Understand the four main elements that all great stories have: a hero, a villain, a struggle, and a lesson. Once you understand these four story elements, you can spot a great story when you come across one.
- What is it that makes a great story a great story? Is it a plot filled with drama and intrigue, a surprise ending, an emotional climax, witty dialogue? Of course, all of those things are important. But above all else, these three things make a great story, a hero we care about, a villain we're afraid of, and an epic battle between them. Any great story, not just a sales story, has these three elements at its foundation. What those three elements translate into is a relatable main character facing a relevant challenge and an honest struggle between them. And since this is a sales story and not just an entertainment story, we have to add a fourth item to the list, and that is that the audience learns a worthy lesson from it. In fact, that's the first element you should consider in choosing a story, the lesson it teaches. In my experience, many business people significantly underestimate the importance of the lesson in the story selection process. I can't tell you how many emails I get from people who ask, "Hey, I've got a big presentation next week, "got any good stories I could use?" As if I could recommend a good story without having the slightest clue what their presentation is about or what their objectives are. Stories should be like every other set of words that come out of your mouth at work, intentional and productive. Next, let's talk about the relatable main character. The most compelling character for your story is someone your audience can identify with. That means they can either imagine themselves in the same position or working with that person, in other words, a customer, a supplier, a boss, a subordinate, or even a competitor. Here, you want to avoid the Superman effect. If you tell me a story about how Superman saved the day, that might entertain me, but it won't help me do my job because I can't fly or bend steel bars with my hands. But you tell me a story about my predecessor five years ago when they had my job and were struggling with the same problems I'm having now, now I'm all ears. When in doubt, choose a main character who's similar to your audience. Next, the relevant challenge. A challenge is an obstacle or opportunity the main character confronts. When it's an obstacle, the challenge plays the role of the villain in the story. Without a proper villain, it's hard for the audience to care about the hero or her struggle. But that doesn't mean the villain has to be a person. The obstacle could be an entire company, like one of your competitors, a thing, like the mountain you're trying to climb, or a situation, like Pig Island not having any food for the pigs. When it's an opportunity, the challenge is the motivating force driving the main character, like a challenging goal, say, to grow sales by 50%, or an opportunity, like a new job or a promotion. But regardless of what the challenge is, it should be relevant to the audience. That means a challenge your audience is likely to run into themselves. Lastly, let's talk about the honest struggle. The struggle between the hero and the villain is the heart of storytelling. If there's no struggle, there's no story. That means it can't be easy for the hero to get what he's after. Here's an illustration. Bob desperately needed a three-quarter-inch socket wrench to finish his project. There was simply no way to complete the job on time without one. So he reached into his toolbox, and he grabbed one. The end. Do you see how wrong that is? It's so wrong, it's actually shocking, probably because it violates our core understanding of what a story should sound like. The story has a main character, Bob, and an obstacle, the lack of a socket wrench. But there's no struggle. It's too easy. We can't care about Bob or his project until we see him struggle. If your stories have these four elements, you almost certainly have a strong story. We'll talk about other elements to make your stories even stronger later on in the course.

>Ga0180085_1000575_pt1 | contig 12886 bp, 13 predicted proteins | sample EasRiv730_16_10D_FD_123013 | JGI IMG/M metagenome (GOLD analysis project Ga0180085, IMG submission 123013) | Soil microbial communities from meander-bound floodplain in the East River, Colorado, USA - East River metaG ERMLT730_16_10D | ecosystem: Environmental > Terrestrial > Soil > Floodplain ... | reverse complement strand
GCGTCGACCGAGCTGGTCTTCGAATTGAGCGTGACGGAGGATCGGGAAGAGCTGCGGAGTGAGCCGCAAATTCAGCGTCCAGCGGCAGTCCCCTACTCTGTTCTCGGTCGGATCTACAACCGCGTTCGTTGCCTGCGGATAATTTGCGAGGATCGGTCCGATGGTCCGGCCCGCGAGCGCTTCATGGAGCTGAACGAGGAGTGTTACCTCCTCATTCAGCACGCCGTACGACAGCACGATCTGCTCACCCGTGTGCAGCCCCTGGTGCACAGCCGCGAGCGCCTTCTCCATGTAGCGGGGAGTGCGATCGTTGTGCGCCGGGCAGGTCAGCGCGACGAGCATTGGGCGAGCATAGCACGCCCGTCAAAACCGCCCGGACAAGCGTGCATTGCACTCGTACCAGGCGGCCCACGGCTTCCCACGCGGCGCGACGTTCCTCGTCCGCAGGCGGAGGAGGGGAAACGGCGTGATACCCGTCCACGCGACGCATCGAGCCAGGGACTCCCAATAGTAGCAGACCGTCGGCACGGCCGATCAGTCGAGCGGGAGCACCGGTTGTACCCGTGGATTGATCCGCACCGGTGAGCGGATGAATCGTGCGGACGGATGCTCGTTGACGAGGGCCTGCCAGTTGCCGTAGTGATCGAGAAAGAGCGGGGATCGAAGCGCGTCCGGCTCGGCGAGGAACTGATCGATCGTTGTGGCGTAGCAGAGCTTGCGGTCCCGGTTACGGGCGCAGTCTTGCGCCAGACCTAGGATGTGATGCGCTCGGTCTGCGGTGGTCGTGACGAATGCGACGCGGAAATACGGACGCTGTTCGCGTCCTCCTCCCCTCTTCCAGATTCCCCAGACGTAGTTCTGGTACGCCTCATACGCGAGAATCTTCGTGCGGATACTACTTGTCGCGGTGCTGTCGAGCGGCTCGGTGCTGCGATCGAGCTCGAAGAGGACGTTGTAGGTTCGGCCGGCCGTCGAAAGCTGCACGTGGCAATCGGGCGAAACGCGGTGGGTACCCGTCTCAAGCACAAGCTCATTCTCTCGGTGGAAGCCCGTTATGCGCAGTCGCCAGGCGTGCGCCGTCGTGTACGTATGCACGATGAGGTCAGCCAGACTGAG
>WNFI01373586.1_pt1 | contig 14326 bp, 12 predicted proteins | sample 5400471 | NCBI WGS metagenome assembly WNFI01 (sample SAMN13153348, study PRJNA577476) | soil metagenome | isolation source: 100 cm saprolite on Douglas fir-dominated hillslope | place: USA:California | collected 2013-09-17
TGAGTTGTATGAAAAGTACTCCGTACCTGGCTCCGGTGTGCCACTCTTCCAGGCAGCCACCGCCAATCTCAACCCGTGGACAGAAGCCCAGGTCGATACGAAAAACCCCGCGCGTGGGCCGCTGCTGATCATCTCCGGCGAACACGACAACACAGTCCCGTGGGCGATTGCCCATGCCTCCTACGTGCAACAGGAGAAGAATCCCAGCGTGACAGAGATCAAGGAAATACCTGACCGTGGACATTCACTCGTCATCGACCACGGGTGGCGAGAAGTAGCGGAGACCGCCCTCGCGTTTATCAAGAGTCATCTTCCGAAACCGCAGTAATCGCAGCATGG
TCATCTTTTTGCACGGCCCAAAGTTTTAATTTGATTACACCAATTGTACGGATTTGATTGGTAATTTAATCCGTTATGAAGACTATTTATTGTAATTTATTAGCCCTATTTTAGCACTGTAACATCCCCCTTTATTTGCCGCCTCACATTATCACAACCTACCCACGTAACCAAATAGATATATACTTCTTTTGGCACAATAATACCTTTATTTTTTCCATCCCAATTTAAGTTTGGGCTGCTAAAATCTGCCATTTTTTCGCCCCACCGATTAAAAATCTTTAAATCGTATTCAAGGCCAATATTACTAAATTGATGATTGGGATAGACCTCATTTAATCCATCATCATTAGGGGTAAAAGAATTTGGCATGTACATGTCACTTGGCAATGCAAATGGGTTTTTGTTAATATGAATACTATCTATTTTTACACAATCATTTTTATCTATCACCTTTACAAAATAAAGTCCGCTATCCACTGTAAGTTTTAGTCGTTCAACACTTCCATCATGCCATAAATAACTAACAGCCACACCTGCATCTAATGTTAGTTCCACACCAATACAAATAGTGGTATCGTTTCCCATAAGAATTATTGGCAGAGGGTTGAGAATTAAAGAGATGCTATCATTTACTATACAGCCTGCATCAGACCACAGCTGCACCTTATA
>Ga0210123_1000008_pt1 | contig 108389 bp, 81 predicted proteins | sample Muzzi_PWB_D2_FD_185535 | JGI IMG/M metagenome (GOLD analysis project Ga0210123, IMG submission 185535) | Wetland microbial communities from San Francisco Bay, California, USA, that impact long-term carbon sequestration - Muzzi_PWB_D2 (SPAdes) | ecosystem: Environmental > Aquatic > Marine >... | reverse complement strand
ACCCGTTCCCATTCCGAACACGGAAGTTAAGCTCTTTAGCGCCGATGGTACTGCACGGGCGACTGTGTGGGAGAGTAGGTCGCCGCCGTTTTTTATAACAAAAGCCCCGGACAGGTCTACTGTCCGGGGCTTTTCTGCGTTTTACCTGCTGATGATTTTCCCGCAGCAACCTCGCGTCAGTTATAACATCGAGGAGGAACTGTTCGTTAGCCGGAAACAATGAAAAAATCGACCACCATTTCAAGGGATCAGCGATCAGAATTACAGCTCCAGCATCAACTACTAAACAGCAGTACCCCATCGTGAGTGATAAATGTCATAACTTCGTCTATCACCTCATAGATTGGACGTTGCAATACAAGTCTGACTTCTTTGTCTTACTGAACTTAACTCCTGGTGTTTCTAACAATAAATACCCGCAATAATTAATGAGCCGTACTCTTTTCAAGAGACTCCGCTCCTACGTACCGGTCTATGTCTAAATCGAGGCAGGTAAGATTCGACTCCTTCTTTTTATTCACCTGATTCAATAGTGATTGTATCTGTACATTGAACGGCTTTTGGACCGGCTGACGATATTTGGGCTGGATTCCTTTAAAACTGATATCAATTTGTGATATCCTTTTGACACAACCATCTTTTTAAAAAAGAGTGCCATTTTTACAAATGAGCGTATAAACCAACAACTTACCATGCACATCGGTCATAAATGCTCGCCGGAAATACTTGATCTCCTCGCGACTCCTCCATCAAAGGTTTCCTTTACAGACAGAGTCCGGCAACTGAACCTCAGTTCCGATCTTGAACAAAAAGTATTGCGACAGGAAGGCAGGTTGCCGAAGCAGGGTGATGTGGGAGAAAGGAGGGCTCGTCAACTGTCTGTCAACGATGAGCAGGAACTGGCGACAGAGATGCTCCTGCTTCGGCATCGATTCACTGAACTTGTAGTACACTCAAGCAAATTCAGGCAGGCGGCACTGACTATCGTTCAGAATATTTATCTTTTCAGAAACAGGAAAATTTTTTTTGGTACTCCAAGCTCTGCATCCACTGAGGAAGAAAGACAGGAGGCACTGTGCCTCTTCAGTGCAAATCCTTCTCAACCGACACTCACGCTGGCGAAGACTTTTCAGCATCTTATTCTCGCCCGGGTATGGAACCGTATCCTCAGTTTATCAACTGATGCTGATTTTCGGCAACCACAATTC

- What is a sales story?
- Why tell sales stories?
- The 25 sales stories you need
- How to get buyers to tell their stories
- What makes a great story great?
- Choosing the right story to tell
- Finding great stories
- Story structures
- Challenge, conflict, and resolution
- Delivering stories verbally and in writing
- The ethics of storytelling